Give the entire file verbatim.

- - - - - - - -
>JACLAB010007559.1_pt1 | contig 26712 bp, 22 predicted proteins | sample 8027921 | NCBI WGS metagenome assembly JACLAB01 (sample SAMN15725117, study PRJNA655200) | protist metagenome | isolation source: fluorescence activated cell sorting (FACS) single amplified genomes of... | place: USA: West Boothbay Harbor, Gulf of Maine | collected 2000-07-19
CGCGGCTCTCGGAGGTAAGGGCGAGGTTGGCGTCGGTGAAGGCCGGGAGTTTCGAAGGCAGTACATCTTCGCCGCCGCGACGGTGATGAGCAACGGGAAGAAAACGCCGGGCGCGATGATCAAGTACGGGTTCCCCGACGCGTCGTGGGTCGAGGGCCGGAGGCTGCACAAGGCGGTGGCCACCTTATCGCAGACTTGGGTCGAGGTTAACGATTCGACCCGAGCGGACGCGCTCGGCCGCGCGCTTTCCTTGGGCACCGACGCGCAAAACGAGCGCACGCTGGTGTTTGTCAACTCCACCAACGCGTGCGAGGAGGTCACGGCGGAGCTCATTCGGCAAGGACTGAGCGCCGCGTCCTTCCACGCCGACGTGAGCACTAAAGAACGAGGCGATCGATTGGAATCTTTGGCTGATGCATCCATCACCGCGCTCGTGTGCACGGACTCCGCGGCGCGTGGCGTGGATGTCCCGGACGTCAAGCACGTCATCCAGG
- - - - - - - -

>JACLAB010007559.1_pt1 | contig 26712 bp, 22 predicted proteins | sample 8027921 | NCBI WGS metagenome assembly JACLAB01 (sample SAMN15725117, study PRJNA655200) | protist metagenome | isolation source: fluorescence activated cell sorting (FACS) single amplified genomes of... | place: USA: West Boothbay Harbor, Gulf of Maine | collected 2000-07-19
CGCGGCTCTCGGAGGTAAGGGCGAGGTTGGCGTCGGTGAAGGCCGGGAGTTTCGAAGGCAGTACATCTTCGCCGCCGCGACGGTGATGAGCAACGGGAAGAAAACGCCGGGCGCGATGATCAAGTACGGGTTCCCCGACGCGTCGTGGGTCGAGGGCCGGAGGCTGCACAAGGCGGTGGCCACCTTATCGCAGACTTGGGTCGAGGTTAACGATTCGACCCGAGCGGACGCGCTCGGCCGCGCGCTTTCCTTGGGCACCGACGCGCAAAACGAGCGCACGCTGGTGTTTGTCAACTCCACCAACGCGTGCGAGGAGGTCACGGCGGAGCTCATTCGGCAAGGACTGAGCGCCGCGTCCTTCCACGCCGACGTGAGCACTAAAGAACGAGGCGATCGATTGGAATCTTTGGCTGATGCATCCATCACCGCGCTCGTGTGCACGGACTCCGCGGCGCGTGGCGTGGATGTCCCGGACGTCAAGCACGTCATCCAGG